Like other candidates for BCS qualifications, Alistair Langston has been studying after work - which means he has often been writing assignments at 4am after his stint at the NY2 nightclub.
Langston did computer studies at college in the mid-1980s, but then took a job in a bar at a holiday camp. He went on to manage a series of bars and nightclubs in the UK and the Middle East.
In 2000 Langston took up IT again by studying for the European computer driving licence, the PC skills qualification run in the UK by the BCS. His success rekindled his enthusiasm for IT and he moved on to take the BCS professional certificate and then the diploma, and he is now aiming to pass the professional graduate diploma, which is the equivalent of an honours degree.
"I originally took the European computer driving licence course to refresh my skills and learn some new ones, but I didn't expect much more than that," says Langston. "I have maintained an interest in IT over the years, and the course ignited a greater spark. I had been considering a career change and I soon realised this was the direction I wanted to take.
"I looked at several courses as a follow-on from the computer driving licence and decided on the BCS certificate because it offered greater flexibility - even if this means completing assignments at 4am."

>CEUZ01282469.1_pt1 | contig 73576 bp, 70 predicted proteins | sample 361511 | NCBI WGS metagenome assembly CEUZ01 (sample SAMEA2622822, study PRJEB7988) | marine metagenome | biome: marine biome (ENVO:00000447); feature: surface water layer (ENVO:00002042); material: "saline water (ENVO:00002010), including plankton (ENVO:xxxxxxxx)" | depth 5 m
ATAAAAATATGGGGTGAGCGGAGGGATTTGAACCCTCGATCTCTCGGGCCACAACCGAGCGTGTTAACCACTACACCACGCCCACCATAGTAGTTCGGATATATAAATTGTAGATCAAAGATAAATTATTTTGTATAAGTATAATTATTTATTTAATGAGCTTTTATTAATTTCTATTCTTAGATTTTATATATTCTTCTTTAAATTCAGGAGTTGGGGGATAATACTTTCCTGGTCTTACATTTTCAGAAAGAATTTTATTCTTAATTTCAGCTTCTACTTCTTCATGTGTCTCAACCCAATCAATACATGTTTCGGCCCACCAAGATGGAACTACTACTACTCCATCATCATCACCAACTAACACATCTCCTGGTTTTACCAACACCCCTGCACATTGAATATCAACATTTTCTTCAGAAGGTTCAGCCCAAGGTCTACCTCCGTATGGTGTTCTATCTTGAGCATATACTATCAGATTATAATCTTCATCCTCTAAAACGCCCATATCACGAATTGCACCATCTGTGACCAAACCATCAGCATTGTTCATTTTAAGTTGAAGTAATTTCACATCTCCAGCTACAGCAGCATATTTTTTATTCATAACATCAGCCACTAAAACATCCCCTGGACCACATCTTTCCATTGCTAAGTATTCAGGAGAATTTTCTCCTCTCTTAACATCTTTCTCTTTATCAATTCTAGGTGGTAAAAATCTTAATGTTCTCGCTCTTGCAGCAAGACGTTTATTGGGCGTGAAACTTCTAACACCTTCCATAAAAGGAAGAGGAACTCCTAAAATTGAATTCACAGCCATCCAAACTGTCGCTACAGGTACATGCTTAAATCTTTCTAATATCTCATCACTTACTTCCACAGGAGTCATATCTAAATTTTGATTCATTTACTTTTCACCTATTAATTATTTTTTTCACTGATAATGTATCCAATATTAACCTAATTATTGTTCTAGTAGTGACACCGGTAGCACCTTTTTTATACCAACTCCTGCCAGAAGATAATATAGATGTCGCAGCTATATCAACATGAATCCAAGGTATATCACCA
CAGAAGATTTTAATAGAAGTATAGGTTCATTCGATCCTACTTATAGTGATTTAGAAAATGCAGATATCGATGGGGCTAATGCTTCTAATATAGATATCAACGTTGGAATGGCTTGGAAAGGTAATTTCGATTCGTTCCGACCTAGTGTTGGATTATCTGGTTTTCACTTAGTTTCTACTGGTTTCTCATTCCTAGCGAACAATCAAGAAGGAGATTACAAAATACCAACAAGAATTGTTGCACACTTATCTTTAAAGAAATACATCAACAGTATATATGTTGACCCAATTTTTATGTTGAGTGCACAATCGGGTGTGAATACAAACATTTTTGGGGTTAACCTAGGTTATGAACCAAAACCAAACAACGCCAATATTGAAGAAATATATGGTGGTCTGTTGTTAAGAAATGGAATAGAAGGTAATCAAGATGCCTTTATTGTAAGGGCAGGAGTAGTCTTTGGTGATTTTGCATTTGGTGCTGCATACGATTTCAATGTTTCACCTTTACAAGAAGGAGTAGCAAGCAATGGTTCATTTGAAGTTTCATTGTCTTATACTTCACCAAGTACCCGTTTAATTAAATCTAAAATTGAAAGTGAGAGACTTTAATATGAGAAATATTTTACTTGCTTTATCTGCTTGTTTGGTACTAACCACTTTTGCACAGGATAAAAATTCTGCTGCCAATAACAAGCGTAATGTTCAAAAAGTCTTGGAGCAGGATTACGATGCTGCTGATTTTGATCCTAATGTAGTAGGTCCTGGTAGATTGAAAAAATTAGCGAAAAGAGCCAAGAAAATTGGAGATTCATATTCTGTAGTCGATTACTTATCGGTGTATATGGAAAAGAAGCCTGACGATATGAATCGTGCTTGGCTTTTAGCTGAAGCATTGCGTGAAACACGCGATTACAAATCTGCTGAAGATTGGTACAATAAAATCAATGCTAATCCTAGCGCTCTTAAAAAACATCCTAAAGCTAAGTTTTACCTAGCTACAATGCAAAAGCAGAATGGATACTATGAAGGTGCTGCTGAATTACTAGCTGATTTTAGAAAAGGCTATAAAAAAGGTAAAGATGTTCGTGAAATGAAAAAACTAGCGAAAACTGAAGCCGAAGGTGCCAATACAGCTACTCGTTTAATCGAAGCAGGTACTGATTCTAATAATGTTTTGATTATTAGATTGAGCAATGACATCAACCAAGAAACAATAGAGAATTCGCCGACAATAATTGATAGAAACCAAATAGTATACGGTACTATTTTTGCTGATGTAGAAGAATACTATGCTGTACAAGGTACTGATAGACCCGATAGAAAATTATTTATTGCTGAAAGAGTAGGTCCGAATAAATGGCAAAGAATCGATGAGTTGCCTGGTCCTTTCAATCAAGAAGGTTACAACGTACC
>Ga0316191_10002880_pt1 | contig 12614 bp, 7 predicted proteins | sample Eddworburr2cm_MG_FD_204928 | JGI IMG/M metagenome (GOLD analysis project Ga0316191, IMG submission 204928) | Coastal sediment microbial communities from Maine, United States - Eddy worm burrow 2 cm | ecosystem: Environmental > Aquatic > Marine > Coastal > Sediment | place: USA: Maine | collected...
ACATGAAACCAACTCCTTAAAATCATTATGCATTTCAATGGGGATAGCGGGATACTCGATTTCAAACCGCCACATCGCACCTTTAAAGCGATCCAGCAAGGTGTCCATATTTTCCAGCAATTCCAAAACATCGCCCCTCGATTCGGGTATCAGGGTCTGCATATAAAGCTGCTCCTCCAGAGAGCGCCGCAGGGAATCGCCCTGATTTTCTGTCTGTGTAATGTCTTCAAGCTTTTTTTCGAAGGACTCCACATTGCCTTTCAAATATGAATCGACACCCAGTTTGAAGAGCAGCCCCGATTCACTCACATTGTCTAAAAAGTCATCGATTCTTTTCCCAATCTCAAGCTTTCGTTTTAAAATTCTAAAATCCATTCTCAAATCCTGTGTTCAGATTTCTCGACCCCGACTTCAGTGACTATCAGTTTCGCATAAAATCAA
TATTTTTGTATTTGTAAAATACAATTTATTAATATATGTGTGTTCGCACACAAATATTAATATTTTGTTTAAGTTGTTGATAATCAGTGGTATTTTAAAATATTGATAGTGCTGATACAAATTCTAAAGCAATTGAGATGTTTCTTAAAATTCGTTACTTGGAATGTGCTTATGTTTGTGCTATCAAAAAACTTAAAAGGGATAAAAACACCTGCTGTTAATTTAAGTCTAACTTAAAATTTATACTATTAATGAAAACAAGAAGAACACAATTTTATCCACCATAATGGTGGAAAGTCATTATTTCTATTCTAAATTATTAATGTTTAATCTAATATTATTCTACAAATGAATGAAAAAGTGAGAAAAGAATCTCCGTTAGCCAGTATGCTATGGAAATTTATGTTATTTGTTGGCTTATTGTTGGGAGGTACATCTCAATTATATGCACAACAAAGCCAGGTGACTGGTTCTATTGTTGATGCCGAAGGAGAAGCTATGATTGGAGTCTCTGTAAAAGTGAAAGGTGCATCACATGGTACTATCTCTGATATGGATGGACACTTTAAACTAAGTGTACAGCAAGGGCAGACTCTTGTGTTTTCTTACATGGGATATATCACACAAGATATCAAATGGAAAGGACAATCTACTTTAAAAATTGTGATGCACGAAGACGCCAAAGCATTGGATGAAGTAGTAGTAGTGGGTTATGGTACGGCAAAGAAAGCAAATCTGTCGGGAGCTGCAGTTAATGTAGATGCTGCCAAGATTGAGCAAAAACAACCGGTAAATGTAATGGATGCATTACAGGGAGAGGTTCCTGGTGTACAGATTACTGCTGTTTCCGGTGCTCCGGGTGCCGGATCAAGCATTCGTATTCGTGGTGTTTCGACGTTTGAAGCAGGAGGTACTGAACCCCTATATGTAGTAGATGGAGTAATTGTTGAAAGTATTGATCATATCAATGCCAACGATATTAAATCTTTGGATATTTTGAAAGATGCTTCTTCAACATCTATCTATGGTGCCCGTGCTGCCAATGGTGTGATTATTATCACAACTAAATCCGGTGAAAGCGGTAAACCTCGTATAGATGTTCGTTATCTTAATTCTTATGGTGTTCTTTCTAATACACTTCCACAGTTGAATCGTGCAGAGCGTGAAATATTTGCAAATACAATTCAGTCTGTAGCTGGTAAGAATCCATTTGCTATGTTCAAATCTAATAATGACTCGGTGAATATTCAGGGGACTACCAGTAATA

Langston is now applying for IT jobs, especially those which will help boost his Web site development skills or enable him to use his leisure industry experience.
Langston studied at Southampton Institute, which has already seen former clerk Kieran Green progress from the European computer driving licence via BCS professional exams into an analyst/programmer job.
The international standing of the European computer driving licence - which has been taken by almost two million people in 56 countries - is set to be enhanced further after a recommendation by the European Commission's High-Level Group for Employment and Social Dimension of the Information Society that the EU should accept it as the standard diploma for basic computing skills.
Organisations including the National Health Service, the Ministry of Defence and the Bank of England have already adopted the qualification as standard. People can take it via 2,000 training and testing centres.
The qualification has seven modules, ranging from computer basics to word processing, spreadsheets, presentation graphics and network services. Advanced qualifications in word processing and spreadsheets are also available.
Details of the European computer driving licence are at www.ecdl.co.uk/ Information about BCS professional exams is at www.bcs.org/exams